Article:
This historic hotel and spa is a beacon of wellness and was the first large luxury spa in Toronto
Ride the wellness wave and make your spa a place guests will travel to
It’s a combination of spa, vacation, and bootcamp in the British Columbia wilderness, but the location is more than eye candy; it’s the setting and the modus operandi for Mountain Trek Fitness Retreat & Health Spa.
This is a new breed of spa, especially in Canada, which strives for the perfect balance of luxury, adventure, and fitness for those looking to supercharge their health and wellness and enjoy a great vacation at the same time.
“There’s been a trend in the vacation world that baby boomers, specifically, are choosing a wellness, health, or recreational vacation over the traditional cruise or mai-tai-on-the-beach vacation,” says Kirkland Shave, Program Director.
Mountain Trek is remote. Located near Nelson, BC, it’s an eight-hour drive from either Calgary or Vancouver, or a one-hour flight, but guests are rewarded with lake views, mountain trails, and a natural setting in which to destress.
“It’s a highly conscious, recreational lifestyle-focused health centre, you could say, as a community. We have our own Chinese medicine school, massage school, art school,” says Shave. “It’s a very unique area in the world, really.”
Call it what you will – destination spa or wellness tourism – the idea of travelling to a spa for an extended stay is catching on in Canada.
According to a 2011 report by the Global Spa Summit, Wellness Tourism and Medical Tourism: Where do spas fit?, wellness tourism is new to Canada and didn’t exist at all as recently as a decade ago. Another Global Spa and Wellness Summit report pegs the global wellness tourism market at $2 trillion. The spa sector’s share of that is estimated at $60 billion, playing a leading role with sports, fitness, and outdoor recreation offerings increasingly packaged with spa, wellness, and retreat-based offerings to attract tourists.
This is true for Mountain Trek which offers one- and two-week hiking-based programs which also include yoga, massage, and nutritious food. The program is intimate, with room for 14. Shave says 30 to 40 per cent of clients are returning guests, some of whom come for a “reboot” after they’ve had the original experience.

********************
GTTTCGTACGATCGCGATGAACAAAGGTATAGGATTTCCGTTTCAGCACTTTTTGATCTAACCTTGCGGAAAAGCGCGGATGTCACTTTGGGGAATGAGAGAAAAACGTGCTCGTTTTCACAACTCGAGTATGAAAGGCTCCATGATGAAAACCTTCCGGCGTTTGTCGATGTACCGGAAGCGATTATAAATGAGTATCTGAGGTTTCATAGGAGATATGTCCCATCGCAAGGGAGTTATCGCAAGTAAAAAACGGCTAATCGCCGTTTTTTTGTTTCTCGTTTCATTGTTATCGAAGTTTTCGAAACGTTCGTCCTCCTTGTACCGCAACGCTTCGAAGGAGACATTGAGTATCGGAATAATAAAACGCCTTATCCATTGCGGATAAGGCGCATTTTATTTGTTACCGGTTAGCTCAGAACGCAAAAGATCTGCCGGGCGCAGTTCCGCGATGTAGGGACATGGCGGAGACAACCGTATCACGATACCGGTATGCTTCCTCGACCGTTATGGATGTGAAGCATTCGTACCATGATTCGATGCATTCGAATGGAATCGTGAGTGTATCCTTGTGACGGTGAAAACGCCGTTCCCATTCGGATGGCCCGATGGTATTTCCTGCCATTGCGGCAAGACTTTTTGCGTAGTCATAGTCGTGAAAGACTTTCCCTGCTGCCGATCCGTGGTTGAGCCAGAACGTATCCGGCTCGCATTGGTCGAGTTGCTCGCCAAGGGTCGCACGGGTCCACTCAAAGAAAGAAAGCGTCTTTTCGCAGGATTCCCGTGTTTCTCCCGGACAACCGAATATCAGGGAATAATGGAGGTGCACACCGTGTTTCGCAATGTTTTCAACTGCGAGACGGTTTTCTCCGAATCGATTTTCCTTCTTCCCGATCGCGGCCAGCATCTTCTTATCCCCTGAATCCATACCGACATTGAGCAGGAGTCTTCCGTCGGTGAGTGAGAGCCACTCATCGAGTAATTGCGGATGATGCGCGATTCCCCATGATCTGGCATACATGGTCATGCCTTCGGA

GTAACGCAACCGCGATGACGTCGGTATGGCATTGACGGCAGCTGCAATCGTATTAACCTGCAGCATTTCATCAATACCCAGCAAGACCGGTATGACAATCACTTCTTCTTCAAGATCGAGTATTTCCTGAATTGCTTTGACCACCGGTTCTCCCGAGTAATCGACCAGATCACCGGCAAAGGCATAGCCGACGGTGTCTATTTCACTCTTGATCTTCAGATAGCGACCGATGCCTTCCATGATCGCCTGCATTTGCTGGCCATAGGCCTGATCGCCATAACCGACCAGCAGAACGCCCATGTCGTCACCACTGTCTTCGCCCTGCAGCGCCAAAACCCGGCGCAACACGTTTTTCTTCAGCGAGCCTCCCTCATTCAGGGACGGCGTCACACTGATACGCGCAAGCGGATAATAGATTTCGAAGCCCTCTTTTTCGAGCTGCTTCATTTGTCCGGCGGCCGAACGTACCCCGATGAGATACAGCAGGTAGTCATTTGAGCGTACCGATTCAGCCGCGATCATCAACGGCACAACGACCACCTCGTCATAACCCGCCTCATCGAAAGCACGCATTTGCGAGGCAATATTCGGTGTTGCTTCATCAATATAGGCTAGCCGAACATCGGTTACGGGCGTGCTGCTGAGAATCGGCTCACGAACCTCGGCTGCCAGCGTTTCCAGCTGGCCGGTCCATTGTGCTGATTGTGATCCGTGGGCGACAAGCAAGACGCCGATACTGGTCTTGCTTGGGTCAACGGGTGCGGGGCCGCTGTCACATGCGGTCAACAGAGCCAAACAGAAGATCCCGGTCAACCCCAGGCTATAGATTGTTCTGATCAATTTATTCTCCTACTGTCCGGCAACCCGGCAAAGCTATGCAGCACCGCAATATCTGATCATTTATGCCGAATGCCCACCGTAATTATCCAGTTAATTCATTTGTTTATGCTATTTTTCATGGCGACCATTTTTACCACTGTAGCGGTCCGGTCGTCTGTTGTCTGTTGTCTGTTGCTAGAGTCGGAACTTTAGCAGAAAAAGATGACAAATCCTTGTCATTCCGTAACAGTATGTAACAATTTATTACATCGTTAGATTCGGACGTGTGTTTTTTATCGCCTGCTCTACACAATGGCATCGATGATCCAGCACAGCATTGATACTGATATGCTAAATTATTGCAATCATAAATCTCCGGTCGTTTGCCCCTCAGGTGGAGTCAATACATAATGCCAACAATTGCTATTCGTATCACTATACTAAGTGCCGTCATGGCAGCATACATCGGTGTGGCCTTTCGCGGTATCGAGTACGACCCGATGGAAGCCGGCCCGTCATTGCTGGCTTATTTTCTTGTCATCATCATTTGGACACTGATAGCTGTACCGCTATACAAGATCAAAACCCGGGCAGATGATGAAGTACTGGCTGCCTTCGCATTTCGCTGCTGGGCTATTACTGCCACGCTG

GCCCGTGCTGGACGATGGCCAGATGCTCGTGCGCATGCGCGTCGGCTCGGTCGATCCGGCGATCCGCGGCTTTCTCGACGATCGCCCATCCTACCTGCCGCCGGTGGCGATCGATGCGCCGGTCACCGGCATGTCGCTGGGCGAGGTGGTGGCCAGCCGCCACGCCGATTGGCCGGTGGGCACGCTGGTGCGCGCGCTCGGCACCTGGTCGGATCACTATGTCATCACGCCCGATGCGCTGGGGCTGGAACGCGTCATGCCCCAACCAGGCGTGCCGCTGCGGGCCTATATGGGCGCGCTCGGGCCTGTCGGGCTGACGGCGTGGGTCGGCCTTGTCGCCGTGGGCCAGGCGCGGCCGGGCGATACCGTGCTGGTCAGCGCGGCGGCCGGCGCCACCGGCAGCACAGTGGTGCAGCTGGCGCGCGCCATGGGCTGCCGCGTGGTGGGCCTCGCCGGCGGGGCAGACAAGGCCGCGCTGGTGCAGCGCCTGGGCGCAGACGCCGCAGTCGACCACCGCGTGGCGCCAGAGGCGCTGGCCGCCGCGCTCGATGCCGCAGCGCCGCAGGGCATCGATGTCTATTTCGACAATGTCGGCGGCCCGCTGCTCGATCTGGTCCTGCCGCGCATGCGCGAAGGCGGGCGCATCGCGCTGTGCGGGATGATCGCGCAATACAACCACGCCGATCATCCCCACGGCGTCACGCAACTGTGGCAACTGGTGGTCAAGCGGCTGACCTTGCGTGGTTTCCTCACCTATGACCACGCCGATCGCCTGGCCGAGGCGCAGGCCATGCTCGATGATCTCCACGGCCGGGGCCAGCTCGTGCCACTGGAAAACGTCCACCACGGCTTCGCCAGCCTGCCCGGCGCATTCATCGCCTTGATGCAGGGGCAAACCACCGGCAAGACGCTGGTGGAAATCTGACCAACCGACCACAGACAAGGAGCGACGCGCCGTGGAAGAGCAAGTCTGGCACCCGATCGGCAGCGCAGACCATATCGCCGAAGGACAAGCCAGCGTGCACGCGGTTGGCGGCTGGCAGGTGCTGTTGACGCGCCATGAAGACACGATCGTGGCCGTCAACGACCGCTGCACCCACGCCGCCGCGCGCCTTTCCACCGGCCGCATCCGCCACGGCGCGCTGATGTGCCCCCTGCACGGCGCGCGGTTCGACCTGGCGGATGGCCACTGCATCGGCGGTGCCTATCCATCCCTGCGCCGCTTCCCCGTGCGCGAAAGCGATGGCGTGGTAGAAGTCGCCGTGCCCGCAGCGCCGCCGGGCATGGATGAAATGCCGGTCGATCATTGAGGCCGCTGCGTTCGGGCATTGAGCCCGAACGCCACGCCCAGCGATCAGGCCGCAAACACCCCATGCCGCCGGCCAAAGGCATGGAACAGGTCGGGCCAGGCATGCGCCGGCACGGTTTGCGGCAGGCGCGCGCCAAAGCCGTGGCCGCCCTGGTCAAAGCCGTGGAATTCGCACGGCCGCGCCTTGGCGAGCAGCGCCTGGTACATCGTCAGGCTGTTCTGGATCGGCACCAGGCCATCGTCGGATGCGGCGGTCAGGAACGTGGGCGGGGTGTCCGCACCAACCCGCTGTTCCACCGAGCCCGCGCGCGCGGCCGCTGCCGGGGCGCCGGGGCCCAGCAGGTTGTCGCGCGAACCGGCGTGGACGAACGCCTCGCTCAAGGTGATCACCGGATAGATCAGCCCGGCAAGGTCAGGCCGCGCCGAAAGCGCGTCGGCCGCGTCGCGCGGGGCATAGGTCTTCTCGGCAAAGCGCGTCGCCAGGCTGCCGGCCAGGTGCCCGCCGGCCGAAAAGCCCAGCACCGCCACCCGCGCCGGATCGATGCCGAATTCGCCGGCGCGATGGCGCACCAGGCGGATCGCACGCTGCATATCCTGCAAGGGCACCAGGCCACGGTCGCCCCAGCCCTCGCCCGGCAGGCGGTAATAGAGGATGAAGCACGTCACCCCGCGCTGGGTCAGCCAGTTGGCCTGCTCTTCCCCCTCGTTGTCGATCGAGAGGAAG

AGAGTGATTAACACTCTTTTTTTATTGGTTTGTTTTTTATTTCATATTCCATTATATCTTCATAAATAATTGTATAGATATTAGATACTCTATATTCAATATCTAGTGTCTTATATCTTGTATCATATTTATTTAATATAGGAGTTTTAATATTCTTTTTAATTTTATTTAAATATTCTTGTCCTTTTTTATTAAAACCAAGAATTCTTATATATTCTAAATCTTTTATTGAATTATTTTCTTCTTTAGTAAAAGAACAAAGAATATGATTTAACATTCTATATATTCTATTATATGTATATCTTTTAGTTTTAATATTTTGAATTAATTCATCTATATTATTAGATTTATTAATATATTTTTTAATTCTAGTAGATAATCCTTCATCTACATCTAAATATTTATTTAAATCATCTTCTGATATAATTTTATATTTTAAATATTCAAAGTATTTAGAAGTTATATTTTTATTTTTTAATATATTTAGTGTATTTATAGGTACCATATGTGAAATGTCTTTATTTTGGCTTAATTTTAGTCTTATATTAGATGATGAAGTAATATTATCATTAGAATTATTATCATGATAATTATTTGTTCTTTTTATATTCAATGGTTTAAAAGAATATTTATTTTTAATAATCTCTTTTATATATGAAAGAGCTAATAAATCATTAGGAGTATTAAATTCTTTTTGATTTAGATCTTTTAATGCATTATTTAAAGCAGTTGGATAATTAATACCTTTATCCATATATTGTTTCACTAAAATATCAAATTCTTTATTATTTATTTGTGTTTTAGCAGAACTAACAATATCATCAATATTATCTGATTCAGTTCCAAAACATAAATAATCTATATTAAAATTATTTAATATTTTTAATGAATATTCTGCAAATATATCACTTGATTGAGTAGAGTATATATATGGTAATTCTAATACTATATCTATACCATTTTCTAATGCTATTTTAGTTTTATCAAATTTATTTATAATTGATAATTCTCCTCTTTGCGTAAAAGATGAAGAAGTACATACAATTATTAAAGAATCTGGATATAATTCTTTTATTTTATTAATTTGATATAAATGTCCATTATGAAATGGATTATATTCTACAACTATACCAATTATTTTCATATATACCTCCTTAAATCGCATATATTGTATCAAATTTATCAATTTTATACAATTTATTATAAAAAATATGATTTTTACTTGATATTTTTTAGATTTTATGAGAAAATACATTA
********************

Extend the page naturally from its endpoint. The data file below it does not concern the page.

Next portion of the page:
“It helps them go home and make some lifestyle adjustments but because the lifestyle for most corporate, urban people around the world is so intense in terms of sitting, and sedentarism and such long work hours and commute hours, eventually they have to come back to get refreshed and get another lifestyle tip to go home and implement,” he says.
Monica Lumley-Piercey, spa manager at Grail Springs in Bancroft, Ontario, agrees and says spa-goers today are on a mission to detoxify their bodies. They need spas, lifestyle coaches, and spiritual guidance to do it, she adds.
“When a client shows up at Grail Springs, when they’re going to be here for five to seven days, I’m one of the first people they’ll meet with and I’ll do a chakra/aura reading on them and an assessment,” she says. “I can read their chakra and see where there’s any energy blockages. We can strategize and look at what they have planned for the week and I give them tips as far as treatments.”
Hildie Sausik is a clothing designer from Toronto who believes in the Grail Springs program. She was a guest at the spa in 2012 and says, “It was the most amazing experience I’ve ever had. It was life changing.”
She stayed at Grail Springs for one week, detoxed, and stayed on a regime for about two months after returning home. “I’m going to come back here every year,” she said this summer at Lady Faire, the spa’s annual five-day conference where she was a vendor. “It’s a place to come to just to rejuvenate and get yourself centred.”
The remote locations and niche markets these spas serve means marketing needs to be creative and the differentiator well-defined. Shave creatively utilizes the web to spread the word about his resort. “Being that we’re in a very far away location, we’re very small, we’re deep in the mountains, we’re a huge, difficult obstacle for people to get to… [guests] find us through social media, Google search, association membership, and we’re legitimized on Trip Advisor.”
It takes focus, says Shave, adding his marketing team is relentless, competing amongst thousands of choices for guests to spend their vacation and health dollars. The solution? Search engine optimization, a simple but powerful tool. “You can be anywhere in the world now and people will find you if you’re doing your marketing through the web correctly,” he says. “You Google ‘fat farm, fitness retreat, yoga retreat, health spa, hiking retreat, hiking vacation,’ all of these different terms, and we’ll be in the top three to five in the world. That’s how a little, tiny spa retreat in the mountains of British Columbia can attract people from New York, Dubai, Houston, or Montreal.”